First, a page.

Last Updated on Nov 1, 2019
English Grammar is is important for our day to day use and as well as for exam purpose. Since, is important for all the Aptitude Exams, we have created a series of blog posts covered under ‘English Grammar’ .
This blog post is also a part of our English Grammar series. You can click here for related posts.
In this post, we are talking about Adjectives.
What are Adjectives?
Adjectives are words that describe the qualities or states of being of nouns: enormous, doglike, silly, yellow, fun, fast. They can also describe the quantity of nouns: many, few, millions, eleven.
Adjectives Modify Nouns
Most students learn that adjectives are words which modify (describe) a noun. Adjectives do not modify verbs or adverbs or other adjectives.
In the sentences above, the adjectives are easy to spot because they come immediately before the nouns they modify.
But adjectives can do more than just modify nouns. They can also act as a complement to linking verbs or the verb to be. A linking verb is a verb like to feel, to seem, or to taste that describes a state of being or a sensory experience.
Functions of Adjectives
- Describe feelings or qualities
Example- These people are honest.
- Give nationality or origin
Example- This house is Victorian.
- Tell more about a thing’s characteristics
Example- It is a flashy car.
- Tells about age
Example- John’s coat is very old.
- Tell us what something is made of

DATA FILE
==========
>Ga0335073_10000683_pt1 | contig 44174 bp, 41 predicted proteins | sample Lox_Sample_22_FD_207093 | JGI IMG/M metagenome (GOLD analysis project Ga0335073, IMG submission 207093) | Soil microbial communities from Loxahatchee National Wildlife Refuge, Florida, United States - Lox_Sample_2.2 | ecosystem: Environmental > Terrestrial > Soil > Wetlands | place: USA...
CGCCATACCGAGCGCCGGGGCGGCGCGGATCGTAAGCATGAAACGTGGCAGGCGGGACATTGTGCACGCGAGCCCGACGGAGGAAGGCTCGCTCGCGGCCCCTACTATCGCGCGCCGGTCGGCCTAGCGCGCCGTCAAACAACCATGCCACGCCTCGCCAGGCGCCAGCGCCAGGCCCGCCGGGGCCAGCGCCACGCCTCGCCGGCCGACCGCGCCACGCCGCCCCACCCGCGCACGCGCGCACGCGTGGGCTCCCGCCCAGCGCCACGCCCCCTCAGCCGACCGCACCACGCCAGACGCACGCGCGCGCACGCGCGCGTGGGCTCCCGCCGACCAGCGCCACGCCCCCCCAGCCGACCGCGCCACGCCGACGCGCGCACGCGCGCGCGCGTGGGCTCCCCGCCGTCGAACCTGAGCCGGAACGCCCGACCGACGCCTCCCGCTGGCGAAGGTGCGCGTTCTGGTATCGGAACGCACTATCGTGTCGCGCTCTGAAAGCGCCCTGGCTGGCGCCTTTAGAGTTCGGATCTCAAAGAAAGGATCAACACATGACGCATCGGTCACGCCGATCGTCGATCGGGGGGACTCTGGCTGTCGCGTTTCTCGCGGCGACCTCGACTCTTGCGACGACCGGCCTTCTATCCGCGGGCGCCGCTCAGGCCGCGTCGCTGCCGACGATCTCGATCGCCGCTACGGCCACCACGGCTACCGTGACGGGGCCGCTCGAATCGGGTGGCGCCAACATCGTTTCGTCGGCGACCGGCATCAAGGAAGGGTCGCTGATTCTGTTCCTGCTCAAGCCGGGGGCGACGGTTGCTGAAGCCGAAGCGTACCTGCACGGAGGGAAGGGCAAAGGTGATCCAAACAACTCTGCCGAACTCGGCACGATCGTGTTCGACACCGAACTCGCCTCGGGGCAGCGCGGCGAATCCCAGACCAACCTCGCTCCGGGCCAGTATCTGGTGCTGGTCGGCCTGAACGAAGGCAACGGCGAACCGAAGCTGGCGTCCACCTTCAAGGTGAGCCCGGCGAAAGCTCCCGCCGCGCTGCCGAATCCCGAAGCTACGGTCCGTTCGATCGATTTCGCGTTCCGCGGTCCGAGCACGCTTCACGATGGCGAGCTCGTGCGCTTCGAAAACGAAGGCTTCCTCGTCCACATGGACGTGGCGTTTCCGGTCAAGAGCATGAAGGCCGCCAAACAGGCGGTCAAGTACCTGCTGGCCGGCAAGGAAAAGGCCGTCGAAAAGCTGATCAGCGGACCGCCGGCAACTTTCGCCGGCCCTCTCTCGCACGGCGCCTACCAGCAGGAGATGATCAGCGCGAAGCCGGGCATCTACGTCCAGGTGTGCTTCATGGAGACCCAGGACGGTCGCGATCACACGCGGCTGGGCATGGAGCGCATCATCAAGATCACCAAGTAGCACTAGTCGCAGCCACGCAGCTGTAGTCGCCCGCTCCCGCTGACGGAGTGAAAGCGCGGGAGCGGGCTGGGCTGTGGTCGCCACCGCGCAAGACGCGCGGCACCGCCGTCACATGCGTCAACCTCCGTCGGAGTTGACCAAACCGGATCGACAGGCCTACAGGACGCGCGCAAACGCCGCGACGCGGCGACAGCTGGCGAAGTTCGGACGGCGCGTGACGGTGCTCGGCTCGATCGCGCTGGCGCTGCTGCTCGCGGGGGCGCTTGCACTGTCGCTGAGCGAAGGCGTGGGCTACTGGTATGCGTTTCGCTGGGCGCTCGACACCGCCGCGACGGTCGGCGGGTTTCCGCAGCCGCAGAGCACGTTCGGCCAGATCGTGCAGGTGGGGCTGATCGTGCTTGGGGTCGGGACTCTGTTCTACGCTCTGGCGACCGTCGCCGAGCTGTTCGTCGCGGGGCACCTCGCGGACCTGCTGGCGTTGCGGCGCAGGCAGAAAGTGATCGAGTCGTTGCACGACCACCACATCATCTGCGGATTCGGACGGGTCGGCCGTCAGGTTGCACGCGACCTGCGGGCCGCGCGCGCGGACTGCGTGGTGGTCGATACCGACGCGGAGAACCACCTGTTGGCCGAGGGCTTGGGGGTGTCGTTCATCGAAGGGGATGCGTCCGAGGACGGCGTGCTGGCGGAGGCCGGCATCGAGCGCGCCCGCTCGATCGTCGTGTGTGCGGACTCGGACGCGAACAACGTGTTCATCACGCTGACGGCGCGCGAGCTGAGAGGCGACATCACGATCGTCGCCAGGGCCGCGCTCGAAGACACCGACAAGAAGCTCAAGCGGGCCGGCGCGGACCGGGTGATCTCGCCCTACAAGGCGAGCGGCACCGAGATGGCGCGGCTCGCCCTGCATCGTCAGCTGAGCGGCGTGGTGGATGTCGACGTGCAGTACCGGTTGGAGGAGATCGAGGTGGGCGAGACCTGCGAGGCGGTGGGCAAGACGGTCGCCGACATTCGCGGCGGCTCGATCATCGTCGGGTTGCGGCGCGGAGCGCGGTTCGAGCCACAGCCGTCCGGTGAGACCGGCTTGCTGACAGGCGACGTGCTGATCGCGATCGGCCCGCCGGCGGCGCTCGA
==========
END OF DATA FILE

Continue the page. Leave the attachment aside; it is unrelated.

Example- This is a wooden chair.
- Tell us about shape
Example- It is a square table.
- Express a judgement or a value
Example- It is a complicated issue.
Degrees of Adjectives
Adjectives can express degrees of modification:
- Gladys is a rich woman, but Josie is richer than Gladys, and Sadie is the richest woman in town.
The degrees of comparison are known as the positive, the comparative, and the superlative. (Actually, only the comparative and superlative show degrees.) We use the comparative for comparing two things and the superlative for comparing three or more things. Notice that the word than frequently accompanies the comparative and the word theprecedes the superlative. The inflected suffixes -erand -est suffice to form most comparatives and superlatives, although we need -ier and -iest when a two-syllable adjective ends in y (happier and happiest); otherwise we use more and most when an adjective has more than one syllable.
Adjectives vs. Adverbs
As mentioned above, many of us learned in school that adjectives modify nouns and that adverbs modify verbs. But as we’ve seen, adjectives can also act as complements for linking verbs. This leads to a common type of error: incorrectly substituting an adverb in place of a predicate adjective. An example you’ve probably heard before is:
Because “feel” is a verb, it seems to call for an adverb rather than an adjective. But “feel” isn’t just any verb; it’s a linking verb. An adverb would describe how you perform the action of feeling—an adjective describes what you feel. “I feel badly” means that you are bad at feeling things. If you’re trying to read Braille through thick leather gloves, then it might make sense for you to say “I feel badly.” But if you’re trying to say that you are experiencing negative emotions, “I feel bad” is the phrase you want.
In this post, we have defined Adjectives with the help of easy examples. Degree of Adjectives and Adjectives v/s Adverbs are also explained, which has made the concept even more clear and easy to understand.
For more posts related to English, check the links mentioned below.
Subject of a Sentence
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